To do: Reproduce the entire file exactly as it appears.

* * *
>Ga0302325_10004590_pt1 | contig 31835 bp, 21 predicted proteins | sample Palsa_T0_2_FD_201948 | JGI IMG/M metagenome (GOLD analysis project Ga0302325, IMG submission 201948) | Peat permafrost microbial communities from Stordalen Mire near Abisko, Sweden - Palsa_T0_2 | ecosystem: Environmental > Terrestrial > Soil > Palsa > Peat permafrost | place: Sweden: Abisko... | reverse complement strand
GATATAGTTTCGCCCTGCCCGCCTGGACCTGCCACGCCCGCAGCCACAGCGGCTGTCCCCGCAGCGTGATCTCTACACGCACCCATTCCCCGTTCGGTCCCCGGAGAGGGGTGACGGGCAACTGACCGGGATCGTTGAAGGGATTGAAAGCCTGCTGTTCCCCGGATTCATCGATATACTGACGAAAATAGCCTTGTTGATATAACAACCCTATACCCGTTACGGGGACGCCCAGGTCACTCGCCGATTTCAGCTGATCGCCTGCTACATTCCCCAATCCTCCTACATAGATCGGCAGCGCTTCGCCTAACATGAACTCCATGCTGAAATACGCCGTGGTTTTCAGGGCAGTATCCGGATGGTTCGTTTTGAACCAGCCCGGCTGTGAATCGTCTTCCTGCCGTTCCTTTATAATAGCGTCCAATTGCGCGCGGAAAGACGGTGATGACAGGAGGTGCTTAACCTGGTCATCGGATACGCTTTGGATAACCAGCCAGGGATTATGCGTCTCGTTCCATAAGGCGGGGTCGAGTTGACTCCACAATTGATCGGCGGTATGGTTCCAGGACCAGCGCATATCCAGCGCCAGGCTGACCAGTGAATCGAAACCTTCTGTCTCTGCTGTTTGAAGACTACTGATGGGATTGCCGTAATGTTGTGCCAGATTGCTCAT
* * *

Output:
>Ga0302325_10004590_pt1 | contig 31835 bp, 21 predicted proteins | sample Palsa_T0_2_FD_201948 | JGI IMG/M metagenome (GOLD analysis project Ga0302325, IMG submission 201948) | Peat permafrost microbial communities from Stordalen Mire near Abisko, Sweden - Palsa_T0_2 | ecosystem: Environmental > Terrestrial > Soil > Palsa > Peat permafrost | place: Sweden: Abisko... | reverse complement strand
GATATAGTTTCGCCCTGCCCGCCTGGACCTGCCACGCCCGCAGCCACAGCGGCTGTCCCCGCAGCGTGATCTCTACACGCACCCATTCCCCGTTCGGTCCCCGGAGAGGGGTGACGGGCAACTGACCGGGATCGTTGAAGGGATTGAAAGCCTGCTGTTCCCCGGATTCATCGATATACTGACGAAAATAGCCTTGTTGATATAACAACCCTATACCCGTTACGGGGACGCCCAGGTCACTCGCCGATTTCAGCTGATCGCCTGCTACATTCCCCAATCCTCCTACATAGATCGGCAGCGCTTCGCCTAACATGAACTCCATGCTGAAATACGCCGTGGTTTTCAGGGCAGTATCCGGATGGTTCGTTTTGAACCAGCCCGGCTGTGAATCGTCTTCCTGCCGTTCCTTTATAATAGCGTCCAATTGCGCGCGGAAAGACGGTGATGACAGGAGGTGCTTAACCTGGTCATCGGATACGCTTTGGATAACCAGCCAGGGATTATGCGTCTCGTTCCATAAGGCGGGGTCGAGTTGACTCCACAATTGATCGGCGGTATGGTTCCAGGACCAGCGCATATCCAGCGCCAGGCTGACCAGTGAATCGAAACCTTCTGTCTCTGCTGTTTGAAGACTACTGATGGGATTGCCGTAATGTTGTGCCAGATTGCTCAT